Professional Development Units

Also known as PDU’s, Professional Development Units are a concept made popular by the Project Management Institute. They are from my perspective one of the most interest concepts well-crafted by this worldwide professional association. In a world strongly ruled by the discourse of rights and by the imperative of what I can get from my profession; emphasizing on values such as professional responsibility and accountability is in some sense refreshing. It provides a framework to shift the focus into the more important question of what can I do for my professional field.

This shift in perspective is ruled from the ground up as it is defined in the PMI Code of Ethics and Professional Conduct. This code adhered to by any member of the PMI, any person volunteering with the PMI or any person holding or pursuing a PMI certification, ties Project Management reputation as a professional field, and its subsequent advancement, directly to the practice of every individual practitioner. 

In this sense, a three year cycle starts as soon as a Project Manager approves the Project Management Professional (PMP) exam. In that time frame a minimum of 60 PDU’s must be gained and reported to the Institute, in order to renew the certification and PMP status. These PDU’s are gained by performing different sorts of activities previously categorized by the Institute. All of them aim to give back to the profession. They vary from training other colleagues for taking the PMP exam, publishing articles on the field of Project Management, volunteering Project Management duties with NGO’s, participating in conferences and forums – either as a speaker or participant – or even working in Projects on a daily basis. 

This triggers an interesting dynamic in which for one hand the institution secures a very interesting cash flow in an ongoing basis once the professionals achieve the certified status. Several of the development options and events available are offered by third parties having the Project Management discipline and training as a business. Some of those are sponsored or held by PMI itself, others are credited through an independent process for Project Management consulting and training firms. On the other hand, these chained businesses promote the professional progress. In a relatively recent field like that of Project Management, looking in the past few decades to consolidate itself as a professional practice with true and intrinsic business value, this is a very desirable objective. From my perspective and judging by the results, the overall strategy has been very successful.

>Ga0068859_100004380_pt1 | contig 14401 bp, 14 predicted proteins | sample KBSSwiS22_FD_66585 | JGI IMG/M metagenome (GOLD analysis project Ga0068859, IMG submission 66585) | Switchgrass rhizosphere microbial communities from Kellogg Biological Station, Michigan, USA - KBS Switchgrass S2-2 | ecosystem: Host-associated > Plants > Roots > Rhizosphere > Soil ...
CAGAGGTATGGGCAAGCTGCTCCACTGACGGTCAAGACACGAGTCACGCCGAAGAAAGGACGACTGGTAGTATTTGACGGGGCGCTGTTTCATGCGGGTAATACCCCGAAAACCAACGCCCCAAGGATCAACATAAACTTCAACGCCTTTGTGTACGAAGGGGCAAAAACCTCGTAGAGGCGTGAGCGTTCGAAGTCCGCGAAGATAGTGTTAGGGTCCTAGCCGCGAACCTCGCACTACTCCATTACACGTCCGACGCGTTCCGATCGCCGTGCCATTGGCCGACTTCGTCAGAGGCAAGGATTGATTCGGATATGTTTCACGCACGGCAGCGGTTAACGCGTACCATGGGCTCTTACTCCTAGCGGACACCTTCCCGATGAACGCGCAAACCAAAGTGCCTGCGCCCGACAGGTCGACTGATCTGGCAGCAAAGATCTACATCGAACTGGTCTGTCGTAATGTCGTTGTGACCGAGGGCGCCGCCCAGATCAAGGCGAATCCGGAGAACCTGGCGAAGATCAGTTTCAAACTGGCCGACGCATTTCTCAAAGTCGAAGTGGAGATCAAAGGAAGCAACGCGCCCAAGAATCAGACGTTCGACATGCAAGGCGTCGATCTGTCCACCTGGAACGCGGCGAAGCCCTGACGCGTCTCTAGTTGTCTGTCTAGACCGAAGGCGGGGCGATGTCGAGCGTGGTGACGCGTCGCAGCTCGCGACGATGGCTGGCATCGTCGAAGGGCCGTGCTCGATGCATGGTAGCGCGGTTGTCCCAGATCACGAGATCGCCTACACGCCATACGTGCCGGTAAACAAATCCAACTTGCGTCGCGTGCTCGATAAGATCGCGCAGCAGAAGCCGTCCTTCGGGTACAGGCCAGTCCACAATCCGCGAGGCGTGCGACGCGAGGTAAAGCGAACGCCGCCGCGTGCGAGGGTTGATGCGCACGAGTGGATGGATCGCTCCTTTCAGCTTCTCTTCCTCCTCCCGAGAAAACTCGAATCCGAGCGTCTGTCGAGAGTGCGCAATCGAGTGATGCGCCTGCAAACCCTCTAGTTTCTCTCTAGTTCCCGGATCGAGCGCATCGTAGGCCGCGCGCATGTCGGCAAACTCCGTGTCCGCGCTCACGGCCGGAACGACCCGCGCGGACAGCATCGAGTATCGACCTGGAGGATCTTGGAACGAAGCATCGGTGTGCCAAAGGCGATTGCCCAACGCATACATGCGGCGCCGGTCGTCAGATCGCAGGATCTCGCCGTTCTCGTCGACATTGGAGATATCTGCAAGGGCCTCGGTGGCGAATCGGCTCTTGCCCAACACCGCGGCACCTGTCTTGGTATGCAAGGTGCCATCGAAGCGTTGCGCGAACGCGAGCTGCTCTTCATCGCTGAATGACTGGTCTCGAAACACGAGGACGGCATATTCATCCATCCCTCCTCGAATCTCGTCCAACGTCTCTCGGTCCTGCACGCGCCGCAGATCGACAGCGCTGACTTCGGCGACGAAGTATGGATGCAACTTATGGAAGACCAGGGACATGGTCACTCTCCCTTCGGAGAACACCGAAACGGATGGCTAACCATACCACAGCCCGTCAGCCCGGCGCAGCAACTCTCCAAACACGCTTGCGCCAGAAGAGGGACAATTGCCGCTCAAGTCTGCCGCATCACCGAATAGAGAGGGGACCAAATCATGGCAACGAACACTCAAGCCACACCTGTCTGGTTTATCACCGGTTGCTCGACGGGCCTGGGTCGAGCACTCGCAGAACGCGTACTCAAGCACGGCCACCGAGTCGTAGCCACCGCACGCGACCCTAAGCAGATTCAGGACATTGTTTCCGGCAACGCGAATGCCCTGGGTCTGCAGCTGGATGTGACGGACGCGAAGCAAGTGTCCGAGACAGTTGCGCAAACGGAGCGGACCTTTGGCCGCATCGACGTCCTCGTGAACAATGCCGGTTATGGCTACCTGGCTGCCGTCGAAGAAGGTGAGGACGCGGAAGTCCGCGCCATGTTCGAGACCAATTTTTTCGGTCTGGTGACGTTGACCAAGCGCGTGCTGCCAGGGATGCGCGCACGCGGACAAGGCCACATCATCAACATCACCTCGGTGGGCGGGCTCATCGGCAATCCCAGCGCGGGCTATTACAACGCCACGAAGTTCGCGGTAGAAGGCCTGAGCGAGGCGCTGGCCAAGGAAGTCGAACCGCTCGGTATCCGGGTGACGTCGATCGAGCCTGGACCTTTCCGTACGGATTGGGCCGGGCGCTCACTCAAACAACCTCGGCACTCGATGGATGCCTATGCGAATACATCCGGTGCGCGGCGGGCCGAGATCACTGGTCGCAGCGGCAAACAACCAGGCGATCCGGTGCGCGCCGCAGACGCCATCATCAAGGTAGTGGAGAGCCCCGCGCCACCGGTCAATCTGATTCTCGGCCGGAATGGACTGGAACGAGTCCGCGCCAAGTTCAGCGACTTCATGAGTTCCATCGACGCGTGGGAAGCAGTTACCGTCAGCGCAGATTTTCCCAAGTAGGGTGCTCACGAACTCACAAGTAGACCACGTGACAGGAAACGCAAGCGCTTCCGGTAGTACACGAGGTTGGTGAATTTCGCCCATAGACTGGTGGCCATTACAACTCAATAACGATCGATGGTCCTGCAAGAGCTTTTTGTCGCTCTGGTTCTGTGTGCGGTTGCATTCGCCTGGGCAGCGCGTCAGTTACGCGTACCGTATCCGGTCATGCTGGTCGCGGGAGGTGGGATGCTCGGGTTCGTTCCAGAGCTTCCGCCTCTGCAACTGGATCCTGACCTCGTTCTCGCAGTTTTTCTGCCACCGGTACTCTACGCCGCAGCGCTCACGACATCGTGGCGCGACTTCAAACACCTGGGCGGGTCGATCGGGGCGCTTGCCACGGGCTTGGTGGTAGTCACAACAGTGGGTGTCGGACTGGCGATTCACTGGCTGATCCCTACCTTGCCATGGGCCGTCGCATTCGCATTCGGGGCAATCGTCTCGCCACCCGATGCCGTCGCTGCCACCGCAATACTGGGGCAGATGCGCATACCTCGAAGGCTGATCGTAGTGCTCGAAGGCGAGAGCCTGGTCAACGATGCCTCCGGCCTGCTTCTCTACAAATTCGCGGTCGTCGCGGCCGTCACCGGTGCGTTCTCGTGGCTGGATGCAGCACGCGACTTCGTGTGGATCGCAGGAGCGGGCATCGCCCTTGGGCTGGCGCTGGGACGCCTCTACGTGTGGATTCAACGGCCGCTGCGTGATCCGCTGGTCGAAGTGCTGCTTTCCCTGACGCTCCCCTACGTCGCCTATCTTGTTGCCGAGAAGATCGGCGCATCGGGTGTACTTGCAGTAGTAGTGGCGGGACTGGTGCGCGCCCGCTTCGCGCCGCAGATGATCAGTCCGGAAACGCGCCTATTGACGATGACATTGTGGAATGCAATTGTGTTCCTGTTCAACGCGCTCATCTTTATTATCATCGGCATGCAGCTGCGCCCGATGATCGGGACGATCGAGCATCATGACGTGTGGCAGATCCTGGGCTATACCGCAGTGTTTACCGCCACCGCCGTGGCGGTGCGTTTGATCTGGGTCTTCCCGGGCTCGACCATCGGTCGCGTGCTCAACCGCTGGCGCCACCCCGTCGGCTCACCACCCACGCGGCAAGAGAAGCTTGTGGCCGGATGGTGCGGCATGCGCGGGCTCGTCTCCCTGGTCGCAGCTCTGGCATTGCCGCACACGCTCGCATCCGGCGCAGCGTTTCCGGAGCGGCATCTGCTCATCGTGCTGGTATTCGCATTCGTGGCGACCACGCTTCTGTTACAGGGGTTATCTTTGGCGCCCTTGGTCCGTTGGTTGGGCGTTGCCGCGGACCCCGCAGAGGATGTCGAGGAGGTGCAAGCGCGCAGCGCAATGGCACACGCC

At the end of the day this approach has paid significant benefits both to Project Managers and to the companies which have taken the not always easy decision to invest in Project Management. For willing businesses, Project Management has demonstrated to be a discipline capable of achieving value and ultimate financial results if practiced in an appropriate manner. For practitioners around the world, an increasing demand and renown for Project Managers has been a constant for some years now. 

As long as we continue to show commitment and contribution to our professional field, to our everyday duties as Project Managers, and to the progress of both of them, this virtuous circle will continue; both for our professional good and for the good of our companies. No question it would be also for the good of the Project Management Institute. From my perspective that’s just fair enough. Its value resides precisely in the fact that as an institution they crafted, formalized and put to work these principles. As a practitioner of the discipline it is rewarding to be part of a professional association like this one. 

- Sergio Calvo.

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